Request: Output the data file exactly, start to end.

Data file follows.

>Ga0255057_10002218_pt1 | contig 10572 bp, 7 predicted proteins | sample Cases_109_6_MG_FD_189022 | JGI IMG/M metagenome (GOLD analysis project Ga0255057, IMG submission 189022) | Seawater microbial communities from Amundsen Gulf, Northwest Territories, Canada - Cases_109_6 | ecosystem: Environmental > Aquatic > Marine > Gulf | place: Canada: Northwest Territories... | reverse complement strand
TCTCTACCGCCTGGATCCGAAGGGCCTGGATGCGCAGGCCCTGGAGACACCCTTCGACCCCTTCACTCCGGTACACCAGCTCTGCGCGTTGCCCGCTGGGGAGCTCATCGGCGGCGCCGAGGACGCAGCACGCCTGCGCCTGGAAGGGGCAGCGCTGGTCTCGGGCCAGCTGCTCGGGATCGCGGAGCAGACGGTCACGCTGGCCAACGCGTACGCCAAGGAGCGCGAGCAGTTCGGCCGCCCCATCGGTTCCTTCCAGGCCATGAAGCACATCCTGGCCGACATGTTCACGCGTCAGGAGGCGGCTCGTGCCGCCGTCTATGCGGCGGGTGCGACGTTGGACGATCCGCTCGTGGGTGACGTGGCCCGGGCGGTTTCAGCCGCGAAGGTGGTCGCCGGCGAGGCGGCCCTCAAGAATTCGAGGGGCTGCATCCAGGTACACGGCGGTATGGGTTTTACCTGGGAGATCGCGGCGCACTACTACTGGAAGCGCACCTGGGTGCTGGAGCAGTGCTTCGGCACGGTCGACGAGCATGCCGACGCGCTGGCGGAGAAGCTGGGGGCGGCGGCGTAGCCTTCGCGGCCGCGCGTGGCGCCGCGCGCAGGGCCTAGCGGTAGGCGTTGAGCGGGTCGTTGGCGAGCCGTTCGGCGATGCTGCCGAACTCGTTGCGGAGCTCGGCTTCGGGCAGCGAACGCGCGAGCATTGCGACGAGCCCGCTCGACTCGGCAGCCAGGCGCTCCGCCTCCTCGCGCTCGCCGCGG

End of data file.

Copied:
>Ga0255057_10002218_pt1 | contig 10572 bp, 7 predicted proteins | sample Cases_109_6_MG_FD_189022 | JGI IMG/M metagenome (GOLD analysis project Ga0255057, IMG submission 189022) | Seawater microbial communities from Amundsen Gulf, Northwest Territories, Canada - Cases_109_6 | ecosystem: Environmental > Aquatic > Marine > Gulf | place: Canada: Northwest Territories... | reverse complement strand
TCTCTACCGCCTGGATCCGAAGGGCCTGGATGCGCAGGCCCTGGAGACACCCTTCGACCCCTTCACTCCGGTACACCAGCTCTGCGCGTTGCCCGCTGGGGAGCTCATCGGCGGCGCCGAGGACGCAGCACGCCTGCGCCTGGAAGGGGCAGCGCTGGTCTCGGGCCAGCTGCTCGGGATCGCGGAGCAGACGGTCACGCTGGCCAACGCGTACGCCAAGGAGCGCGAGCAGTTCGGCCGCCCCATCGGTTCCTTCCAGGCCATGAAGCACATCCTGGCCGACATGTTCACGCGTCAGGAGGCGGCTCGTGCCGCCGTCTATGCGGCGGGTGCGACGTTGGACGATCCGCTCGTGGGTGACGTGGCCCGGGCGGTTTCAGCCGCGAAGGTGGTCGCCGGCGAGGCGGCCCTCAAGAATTCGAGGGGCTGCATCCAGGTACACGGCGGTATGGGTTTTACCTGGGAGATCGCGGCGCACTACTACTGGAAGCGCACCTGGGTGCTGGAGCAGTGCTTCGGCACGGTCGACGAGCATGCCGACGCGCTGGCGGAGAAGCTGGGGGCGGCGGCGTAGCCTTCGCGGCCGCGCGTGGCGCCGCGCGCAGGGCCTAGCGGTAGGCGTTGAGCGGGTCGTTGGCGAGCCGTTCGGCGATGCTGCCGAACTCGTTGCGGAGCTCGGCTTCGGGCAGCGAACGCGCGAGCATTGCGACGAGCCCGCTCGACTCGGCAGCCAGGCGCTCCGCCTCCTCGCGCTCGCCGCGG